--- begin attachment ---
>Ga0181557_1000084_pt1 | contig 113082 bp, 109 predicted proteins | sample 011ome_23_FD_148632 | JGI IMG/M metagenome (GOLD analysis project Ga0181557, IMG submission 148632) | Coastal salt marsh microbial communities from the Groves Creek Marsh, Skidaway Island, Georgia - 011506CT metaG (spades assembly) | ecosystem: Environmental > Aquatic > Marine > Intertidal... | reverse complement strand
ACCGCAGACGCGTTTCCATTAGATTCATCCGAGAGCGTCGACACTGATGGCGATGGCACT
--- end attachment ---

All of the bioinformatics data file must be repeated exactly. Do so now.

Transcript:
>Ga0181557_1000084_pt1 | contig 113082 bp, 109 predicted proteins | sample 011ome_23_FD_148632 | JGI IMG/M metagenome (GOLD analysis project Ga0181557, IMG submission 148632) | Coastal salt marsh microbial communities from the Groves Creek Marsh, Skidaway Island, Georgia - 011506CT metaG (spades assembly) | ecosystem: Environmental > Aquatic > Marine > Intertidal... | reverse complement strand
ACCGCAGACGCGTTTCCATTAGATTCATCCGAGAGCGTCGACACTGATGGCGATGGCACT